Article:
Midway through my breakfast, someone says something about Hubert Humphrey, a name I haven't heard since I had no gray hair. I glance up to confirm, and yup, it's someone old, of course. No-one who's not on Social Security would have anything to say about ol' Hubert. It's two old black men, together at a table and talking politics — not present-day politics, but the politics of their era, the 1970s.

Scanning the room, seven other people are eating breakfast or waiting for breakfast, and it's mostly the cast of Coccoon. Wilford Brimley is at the counter, Hume Cronyn and Jessica Tandy are at a table, and Don Ameche is sitting where The Fixture used to sit. Broderick Crawford wasn't in that movie, but someone who looks a lot like him just walked in.

Now that the Tweaker has left, there's nobody under forty in the building, except the cook. There's a man at a table by the window who looks so old he's just a collection of wrinkles wearing baggy clothes. There comes an age when you just can't guess someone's age; is he 80? 90? 110? Yeah, that's the man at the window table.

Today's average customer at the diner must be 60 years old, which makes me older than the average customer. I wonder who'll be alive to have breakfast at this place in ten years. Me, I hope, but realistically the odds are against it.

♦ ♦ ♦

"I'm tired of everything on State Street being boarded up," I overhear. It's two old white gentlemen, and I'll call them gentlemen because they're both wearing suits, which is unusual at the diner.

State Street is a neighborhood near the University campus, with coffee shops and bookstores, bars and restaurants, boutiques and panhandlers. Every city has a neighborhood that's especially 'cool' or 'funky', and in Madison, Wisconsin, it's State Street — and it's been boarded up since the protests and riots, a few months ago.

"The shops don't want to take the boards down, because they're afraid there'll be more riots," says one well-dressed old white man to the other.

"Well, there will be more riots, until someone does something about the problem."

"The problem is, the rioters get away with rioting."

"No, sir. The problem is, police keep killing unarmed black people, and getting away with it. That tends to make them angry, imagine that. We'll have riots until someone stops the cops from killing black people again and again."

They continue lightly arguing about something that probably means little to either of them in their three-piece vested world, but their opinions grow more and more stupid, so I'll end my coverage here, while one of them was still making sense. Let's let the rest of their conversation fade away into my coffee.

♦ ♦ ♦

I pay the bill and leave a tip, and I guess Bouffant ate his breakfast quickly, or maybe I lingered over my coffee a little longer than usual, because we're both leaving at the same time. He's having some trouble with the door.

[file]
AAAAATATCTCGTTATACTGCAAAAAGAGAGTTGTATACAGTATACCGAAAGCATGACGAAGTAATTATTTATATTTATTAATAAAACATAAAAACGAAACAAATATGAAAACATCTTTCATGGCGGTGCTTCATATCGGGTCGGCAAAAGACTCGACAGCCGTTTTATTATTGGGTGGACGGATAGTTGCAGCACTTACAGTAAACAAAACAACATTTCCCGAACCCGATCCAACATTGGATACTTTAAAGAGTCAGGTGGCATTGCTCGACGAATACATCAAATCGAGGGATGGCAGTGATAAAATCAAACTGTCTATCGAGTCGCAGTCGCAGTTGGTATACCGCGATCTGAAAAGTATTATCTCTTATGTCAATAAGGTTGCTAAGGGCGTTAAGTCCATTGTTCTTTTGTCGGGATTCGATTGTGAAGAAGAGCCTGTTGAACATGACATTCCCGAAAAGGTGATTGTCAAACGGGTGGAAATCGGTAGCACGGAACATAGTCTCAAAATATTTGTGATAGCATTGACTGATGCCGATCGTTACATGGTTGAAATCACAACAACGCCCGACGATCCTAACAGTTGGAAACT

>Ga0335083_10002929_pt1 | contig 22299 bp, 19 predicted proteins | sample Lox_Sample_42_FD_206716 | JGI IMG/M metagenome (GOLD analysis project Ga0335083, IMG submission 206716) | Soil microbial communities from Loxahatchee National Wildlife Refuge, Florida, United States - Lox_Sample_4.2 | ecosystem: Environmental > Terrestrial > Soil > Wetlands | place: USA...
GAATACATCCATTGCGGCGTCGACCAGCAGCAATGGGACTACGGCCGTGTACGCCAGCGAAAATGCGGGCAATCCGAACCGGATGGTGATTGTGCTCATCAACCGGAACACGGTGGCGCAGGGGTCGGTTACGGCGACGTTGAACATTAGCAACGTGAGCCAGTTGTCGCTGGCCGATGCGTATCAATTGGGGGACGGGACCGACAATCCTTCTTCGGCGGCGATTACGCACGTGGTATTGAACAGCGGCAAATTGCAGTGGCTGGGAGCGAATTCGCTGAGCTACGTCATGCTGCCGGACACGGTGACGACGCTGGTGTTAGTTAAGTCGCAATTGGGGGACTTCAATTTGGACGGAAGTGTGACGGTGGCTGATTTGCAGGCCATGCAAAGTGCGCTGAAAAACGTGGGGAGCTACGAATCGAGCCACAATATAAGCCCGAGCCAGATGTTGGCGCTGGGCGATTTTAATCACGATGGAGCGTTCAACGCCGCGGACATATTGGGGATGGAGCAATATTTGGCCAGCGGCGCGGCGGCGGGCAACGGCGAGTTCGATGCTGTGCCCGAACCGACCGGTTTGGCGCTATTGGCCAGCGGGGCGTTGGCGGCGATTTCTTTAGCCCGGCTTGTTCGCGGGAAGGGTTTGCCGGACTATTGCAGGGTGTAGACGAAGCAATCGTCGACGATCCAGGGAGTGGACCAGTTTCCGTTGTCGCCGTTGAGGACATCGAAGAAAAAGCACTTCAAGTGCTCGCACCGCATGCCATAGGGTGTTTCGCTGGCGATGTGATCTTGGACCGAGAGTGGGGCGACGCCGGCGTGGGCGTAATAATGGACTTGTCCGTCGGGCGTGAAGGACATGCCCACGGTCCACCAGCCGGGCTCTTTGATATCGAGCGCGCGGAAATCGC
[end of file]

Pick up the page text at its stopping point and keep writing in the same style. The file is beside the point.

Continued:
My wife used a walker before she used a wheelchair, so from experience I know that doors can be difficult while you're maneuvering inside a metal box. I consider holding the door for him, but he's made it through that door a thousand times, and he knows what he's doing. I wait behind him, and it isn't a long wait.

Now we're both outside and walking the same direction on the sidewalk, until we go our separate ways at the crosswalk. He starts across the street, and as I turn left to walk toward my car, I say, "Adios."

He says, "Thanks again" and walks onward, and I'm wondering, what's he thanking me for? And "again"? Is he thanking me for picking up the pepper he dropped a month ago? Is he sarcastically chiding me for not helping him with the door? Or is he just piss-poor at making conversation, like me?

I jot down what just happened, onto a scrap of paper on the warm hood of my car. Then I climb inside, buckle up and start the engine, drive home and type it all up — another damned fine breakfast where I didn't even mention the breakfast.

 

I'm a grumpy old man who lives alone and has few friends — basically a hermit. Once a week I have breakfast at my favorite diner. Most weeks it's my only in-person interaction with other humans, which is not my strong suit.

Yeah, I'm aware of the coronavirus, so I go to the diner at dawn, before it gets busy. I wash my hands before and after, cough into my elbow, spray Lysol on my food, pay at my plate, tell the waitress to keep the change, and hold my breath while leaving until I'm outside. It's a little more dangerous than staying at home, but life would suck without breakfast at the diner, so get off my lawn.

And remember, decent people leave a generous tip.

 

Breakfast at the Diner